The lack of discussion on important issues in U.S. agriculture in this election cycle is disconcerting to many in agriculture.
Hoping to fuel that discussion, the Farm Foundation hosted a forum last week on ag priorities for the next administration — and included trade as a top issue.
Trade agreements are notoriously complex and there are inevitable burdens that come with globalization, but very few of the problems people are talking about are actually attributable to trade agreements, said Craig Thorn, a partner in DTB Associates.
“I regard trade agreements as being essential to the U.S. economy. They improve our ability to adapt to changes in the economy, to modernize and to cope with globalization,” he said.
Heard often in the trade debate is that trade agreements have led to a big increase in the U.S. trade deficit, but the opposite has always been true. Since 2002, the U.S. has cut its trade deficit almost in half with FTA partner countries and nearly doubled its trade deficit with the rest of the world, he said.
“There’s no ambiguity at all regarding the value of trade agreement for U.S. agriculture,” he said.
NAFTA, the most vilified trade agreement of all, illustrates that point. There’s been a huge increase in U.S. agricultural trade with Mexico and Canada going in both directions, with imports and exports almost parallel, he said.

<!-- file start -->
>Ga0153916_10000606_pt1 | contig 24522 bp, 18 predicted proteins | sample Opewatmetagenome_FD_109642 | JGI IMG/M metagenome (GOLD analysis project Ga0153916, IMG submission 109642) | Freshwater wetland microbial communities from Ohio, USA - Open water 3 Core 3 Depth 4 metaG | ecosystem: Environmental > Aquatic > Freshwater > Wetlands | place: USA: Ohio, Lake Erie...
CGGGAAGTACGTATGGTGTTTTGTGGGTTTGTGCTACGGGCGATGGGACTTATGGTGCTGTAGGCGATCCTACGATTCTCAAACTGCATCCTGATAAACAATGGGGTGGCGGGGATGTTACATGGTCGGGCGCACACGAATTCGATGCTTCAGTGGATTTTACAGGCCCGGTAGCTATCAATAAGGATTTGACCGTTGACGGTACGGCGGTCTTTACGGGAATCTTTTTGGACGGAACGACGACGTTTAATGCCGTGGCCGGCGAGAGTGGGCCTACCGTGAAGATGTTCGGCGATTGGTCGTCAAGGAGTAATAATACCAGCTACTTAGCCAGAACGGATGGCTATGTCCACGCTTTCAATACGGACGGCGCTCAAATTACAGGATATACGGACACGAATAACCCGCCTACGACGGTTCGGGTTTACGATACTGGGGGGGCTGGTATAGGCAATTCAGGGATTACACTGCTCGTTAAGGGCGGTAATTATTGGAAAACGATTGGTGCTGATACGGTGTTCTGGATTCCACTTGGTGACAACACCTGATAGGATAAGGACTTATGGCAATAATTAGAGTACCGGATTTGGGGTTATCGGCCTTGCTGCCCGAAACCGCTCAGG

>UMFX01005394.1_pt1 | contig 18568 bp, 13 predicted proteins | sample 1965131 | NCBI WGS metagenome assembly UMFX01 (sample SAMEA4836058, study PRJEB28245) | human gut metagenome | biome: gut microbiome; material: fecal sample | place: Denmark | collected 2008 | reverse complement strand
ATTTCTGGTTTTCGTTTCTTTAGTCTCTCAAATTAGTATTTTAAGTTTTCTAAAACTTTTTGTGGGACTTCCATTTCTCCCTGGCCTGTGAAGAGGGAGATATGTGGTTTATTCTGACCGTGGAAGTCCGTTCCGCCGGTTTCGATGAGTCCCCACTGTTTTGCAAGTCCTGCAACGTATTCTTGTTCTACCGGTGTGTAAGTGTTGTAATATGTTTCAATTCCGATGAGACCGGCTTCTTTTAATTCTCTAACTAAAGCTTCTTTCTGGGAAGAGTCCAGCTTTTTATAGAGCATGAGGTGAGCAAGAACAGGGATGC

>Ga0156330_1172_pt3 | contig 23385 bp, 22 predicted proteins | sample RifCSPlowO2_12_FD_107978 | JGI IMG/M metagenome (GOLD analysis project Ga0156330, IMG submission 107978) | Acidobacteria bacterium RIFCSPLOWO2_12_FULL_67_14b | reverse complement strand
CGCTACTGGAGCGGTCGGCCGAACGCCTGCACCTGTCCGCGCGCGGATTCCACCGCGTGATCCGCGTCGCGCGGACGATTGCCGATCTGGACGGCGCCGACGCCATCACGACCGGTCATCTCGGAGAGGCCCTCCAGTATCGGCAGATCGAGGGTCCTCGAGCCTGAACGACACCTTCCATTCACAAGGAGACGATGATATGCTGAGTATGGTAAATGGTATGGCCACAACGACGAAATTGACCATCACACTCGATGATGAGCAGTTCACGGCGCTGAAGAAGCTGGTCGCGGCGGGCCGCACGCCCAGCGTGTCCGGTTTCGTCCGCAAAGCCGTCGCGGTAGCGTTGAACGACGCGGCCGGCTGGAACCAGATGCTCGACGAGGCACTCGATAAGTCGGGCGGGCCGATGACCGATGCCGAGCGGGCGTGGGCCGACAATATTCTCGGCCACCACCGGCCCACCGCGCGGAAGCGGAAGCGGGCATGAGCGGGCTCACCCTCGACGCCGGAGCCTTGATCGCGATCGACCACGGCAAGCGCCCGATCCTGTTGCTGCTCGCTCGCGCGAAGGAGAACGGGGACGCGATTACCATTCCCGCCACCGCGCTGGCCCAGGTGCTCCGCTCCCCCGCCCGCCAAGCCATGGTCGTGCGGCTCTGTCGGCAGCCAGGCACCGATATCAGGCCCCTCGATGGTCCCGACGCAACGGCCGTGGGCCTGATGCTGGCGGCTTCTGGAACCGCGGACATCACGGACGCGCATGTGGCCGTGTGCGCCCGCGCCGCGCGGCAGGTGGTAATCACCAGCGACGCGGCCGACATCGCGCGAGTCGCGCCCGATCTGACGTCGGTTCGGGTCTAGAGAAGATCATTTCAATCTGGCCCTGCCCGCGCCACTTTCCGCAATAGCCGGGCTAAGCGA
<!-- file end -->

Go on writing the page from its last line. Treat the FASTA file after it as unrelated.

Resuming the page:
“I think that’s a good indication of the quality of the trade agreement,” he said.
It’s possible to make similar arguments with every single trade agreement the U.S. has entered into. In every case, they will be positive and represent real economic growth and increases in efficiency in U.S. ag production, he said.
“Take that away or modify it in any significant way, and it would have serious negative consequences,” he said.
Another reason to continue negotiating trade agreements is because the rest of the world is doing it. In addition, countries can throw up illegal barriers to trade that can be dealt with through enforcement of negotiated trade agreements, he said.
“For the health of our economy, and especially our agricultural economy, we need more trade agreements not fewer, and we need stronger rules not weaker rules,” he said.
Trade priorities that should be on the next administration’s agenda include passing the Trans-Pacific Partnership and aggressively pushing new bilateral and regional agreements, he said.
TPP is not a perfect agreement, but it’s safe to say it’s going to be a beneficial agreement for the U.S. economy as a whole and the ag sector in particular, he said.
“It’s undeniable that the defeat of TPP in Congress would be disastrous for U.S. trade policy. It would be decades, I think, before countries would get back into a negotiating room with the United States if TPP goes down,” he said.
The Transatlantic Trade and Investment Partnership, however, is another story, excluding large parts of the ag sector and including serious, WTO-illegal barriers. The U.S. can’t accept that kind of outcome, he said.
He would also add enforcing current trade rules and reviving the World Trade Organization as a negotiating forum as high priorities, he said.